Korea’s political paralysis

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Korea’s political paralysis

For the past five months, Korea’s democratic processes in the National Assembly have been paralyzed. Concerns have deepened that the so-called 1987 system’s effectiveness is reaching its limit and the aftershocks from the Sewol ferry disaster are driving Korean politics into a crisis of democracy.

The 1987 system started with the excitement of democratization, but we have to think coolly and rationally about why it has lost effectiveness as years have gone by. It is also especially strange that the man on the street is showing little alarm and not demanding a resolution of this extremely serious situation.

It has become an established understanding in the theory of political development that a successful democratization process that ends a dictatorship or authoritarian government does not automatically guarantee a democratic political system that will be immediately stable. We have seen that the Arab Spring in many parts of North Africa and the Middle East was nothing more than a short-lived dream.

Korea’s democratization is, by contrast, a success because political participation and press freedom are guaranteed, fair elections have become the norm and, most of all, the possibility of the military intervening in politics has disappeared.

The success of Korea’s democratization in 1987 was focused on the big change of having a president, elected by the people in a free vote, who runs the state on the basis of laws written by elected legislators. And yet, it failed to guarantee a political culture that could support a main principle of representative democracy: that the country will be governed by the majority while the rights of the minority will be protected.

A representative democracy with the legislature at the center requires long discussions, endless negotiations and compromises. Thus, it requires patience. In Korean political culture, where effectiveness and speed are considered virtues and a clear-cut showdown between two parties is favored, the complicated steps of coming to compromises on legislation were criticized as ineffective, unproductive and simply too slow.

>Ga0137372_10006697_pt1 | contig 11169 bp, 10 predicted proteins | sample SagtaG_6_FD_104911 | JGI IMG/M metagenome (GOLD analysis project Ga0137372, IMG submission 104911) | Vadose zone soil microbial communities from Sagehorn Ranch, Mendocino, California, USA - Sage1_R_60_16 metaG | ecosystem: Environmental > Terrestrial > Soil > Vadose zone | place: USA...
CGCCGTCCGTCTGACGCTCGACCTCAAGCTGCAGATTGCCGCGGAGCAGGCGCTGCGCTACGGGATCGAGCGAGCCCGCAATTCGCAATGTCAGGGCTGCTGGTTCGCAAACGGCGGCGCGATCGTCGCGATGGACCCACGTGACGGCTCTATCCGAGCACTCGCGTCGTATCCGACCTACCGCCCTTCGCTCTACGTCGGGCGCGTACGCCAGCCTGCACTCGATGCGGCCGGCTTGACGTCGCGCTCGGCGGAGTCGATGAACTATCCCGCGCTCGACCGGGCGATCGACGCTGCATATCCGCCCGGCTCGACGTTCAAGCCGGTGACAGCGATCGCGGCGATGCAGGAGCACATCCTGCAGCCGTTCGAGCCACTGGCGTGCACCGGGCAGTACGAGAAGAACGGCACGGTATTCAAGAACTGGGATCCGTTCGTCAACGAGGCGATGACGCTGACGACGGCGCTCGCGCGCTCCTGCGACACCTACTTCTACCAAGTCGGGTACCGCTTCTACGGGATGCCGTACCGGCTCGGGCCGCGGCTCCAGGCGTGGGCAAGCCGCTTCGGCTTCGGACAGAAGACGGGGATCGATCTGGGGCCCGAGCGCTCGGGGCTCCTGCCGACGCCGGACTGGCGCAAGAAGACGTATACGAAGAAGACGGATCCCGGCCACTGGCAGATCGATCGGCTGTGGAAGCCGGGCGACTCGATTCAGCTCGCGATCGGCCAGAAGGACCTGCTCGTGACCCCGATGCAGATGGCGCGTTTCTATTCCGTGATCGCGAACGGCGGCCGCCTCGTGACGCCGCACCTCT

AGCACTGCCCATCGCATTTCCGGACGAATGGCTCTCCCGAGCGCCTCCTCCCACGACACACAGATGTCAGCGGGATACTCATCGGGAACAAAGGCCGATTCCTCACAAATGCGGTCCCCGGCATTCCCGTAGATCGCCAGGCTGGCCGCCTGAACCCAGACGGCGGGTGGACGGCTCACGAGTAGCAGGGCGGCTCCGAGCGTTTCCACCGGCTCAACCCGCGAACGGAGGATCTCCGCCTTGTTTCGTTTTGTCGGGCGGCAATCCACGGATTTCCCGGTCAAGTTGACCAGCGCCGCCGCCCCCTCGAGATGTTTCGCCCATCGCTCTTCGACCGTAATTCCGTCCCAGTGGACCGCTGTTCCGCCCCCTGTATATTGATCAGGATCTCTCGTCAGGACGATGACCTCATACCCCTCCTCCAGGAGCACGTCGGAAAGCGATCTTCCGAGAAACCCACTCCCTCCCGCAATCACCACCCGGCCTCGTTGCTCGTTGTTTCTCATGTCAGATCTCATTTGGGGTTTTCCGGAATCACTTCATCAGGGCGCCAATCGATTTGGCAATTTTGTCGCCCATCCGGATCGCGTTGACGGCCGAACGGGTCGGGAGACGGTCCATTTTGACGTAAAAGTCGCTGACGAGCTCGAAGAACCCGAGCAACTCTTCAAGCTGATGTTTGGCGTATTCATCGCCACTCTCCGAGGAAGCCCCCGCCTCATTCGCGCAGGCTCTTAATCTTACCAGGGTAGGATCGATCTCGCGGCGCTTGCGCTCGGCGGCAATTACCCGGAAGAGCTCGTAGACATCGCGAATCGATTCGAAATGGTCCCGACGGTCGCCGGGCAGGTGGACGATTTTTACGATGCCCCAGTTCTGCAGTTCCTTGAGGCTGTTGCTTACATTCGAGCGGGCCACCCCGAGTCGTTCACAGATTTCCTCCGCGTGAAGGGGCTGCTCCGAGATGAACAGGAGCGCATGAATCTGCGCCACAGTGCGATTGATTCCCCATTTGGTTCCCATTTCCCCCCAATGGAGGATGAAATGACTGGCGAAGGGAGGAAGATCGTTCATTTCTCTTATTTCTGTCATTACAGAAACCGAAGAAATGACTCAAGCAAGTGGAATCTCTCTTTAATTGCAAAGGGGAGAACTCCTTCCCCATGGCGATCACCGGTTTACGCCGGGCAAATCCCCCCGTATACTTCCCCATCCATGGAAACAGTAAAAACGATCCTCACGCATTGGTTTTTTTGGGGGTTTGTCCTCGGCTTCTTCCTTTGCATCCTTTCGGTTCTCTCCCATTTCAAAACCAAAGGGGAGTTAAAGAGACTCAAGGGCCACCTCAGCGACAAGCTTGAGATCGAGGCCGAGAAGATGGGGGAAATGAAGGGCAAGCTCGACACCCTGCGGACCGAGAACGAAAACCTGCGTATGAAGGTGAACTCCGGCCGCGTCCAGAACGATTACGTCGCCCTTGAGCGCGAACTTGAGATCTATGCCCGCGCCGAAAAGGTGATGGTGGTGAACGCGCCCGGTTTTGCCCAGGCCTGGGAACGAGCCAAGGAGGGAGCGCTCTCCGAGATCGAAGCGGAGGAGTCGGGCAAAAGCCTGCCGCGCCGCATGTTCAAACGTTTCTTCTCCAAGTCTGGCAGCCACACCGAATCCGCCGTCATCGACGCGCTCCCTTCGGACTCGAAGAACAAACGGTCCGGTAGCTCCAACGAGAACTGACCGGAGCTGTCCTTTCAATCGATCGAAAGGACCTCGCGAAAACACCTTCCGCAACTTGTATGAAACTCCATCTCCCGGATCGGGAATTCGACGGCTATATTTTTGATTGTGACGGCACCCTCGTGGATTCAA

Whenever things got bogged down, the people wished for a strong leader to cut the Gordian knot. Sometimes, they became nostalgic for outright dictatorships. At the same time, it became a tradition for the people to go out on the streets to decide the direction of our politics with physical protests, rather than waiting for the long and boring procedures of the legislature to bear fruit.

Although the people’s wavering commitment to democracy’s grand principle of majority rule with minority rights protected, the 1987 system operated rather smoothly during its first 15 years because four political leaders at the time - Roh Tae-woo, Kim Young-sam, Kim Dae-jung and Kim Jong-pil - had balanced views on the relationship between the majority and the minority.

They all admitted that they were not supported by the majority of the people and they had a realistic grasp of the political principle that they needed compromises and alliances to win the support of the majority to run the country. They contributed greatly to the stability of Korea’s early days after democratization.

After the 2002 presidential election, however, the dynamics of instability, not stability, started to shake the basis of representative democracy in Korea. The principle of majority rule started to be ignored and it became a part of our everyday lives.

It became a new trend that politicians felt they could overcome an election defeat with a sense of strong determination - and organizational power to bring people on the streets. As a result, the majority party failed to feel pride and responsibility, while the minority parties were blinded by the fantasy that they actually represented the people more than the politicians who had earned the people’s votes.

The problem of Korean politics is constitutional at heart. The 1987 system needs major reform. And yet, why are we having no discussions on the kind of reforms that are obviously needed? Until now, discussions on constitutional amendments failed to go anywhere thanks to the indecisiveness of the Blue House and ruling parties. The Blue House probably does not want the center of the political discussion to shift to the National Assembly. At the same time, it probably felt sentimental about the attempt to “depoliticize politics and politicalize the administration,” which was tried 40 years ago.

We also wonder if the opposition camp is able to abandon its fighting style of politics since discussions on reform, including any constitutional amendments, require in-depth negotiations and the ability to get along and compromise.

It will be a historic moment to decide the future of the Korean politics if such reform is possible. The people are waiting for wise deliberations by the Blue House and the opposition parties.

Translation by the Korea JoongAng Daily Staff.

JoongAng Ilbo, Sept. 22, Page 39


*The author is a former prime minister and adviser to the JoongAng Ilbo.

by Lee Hong-koo
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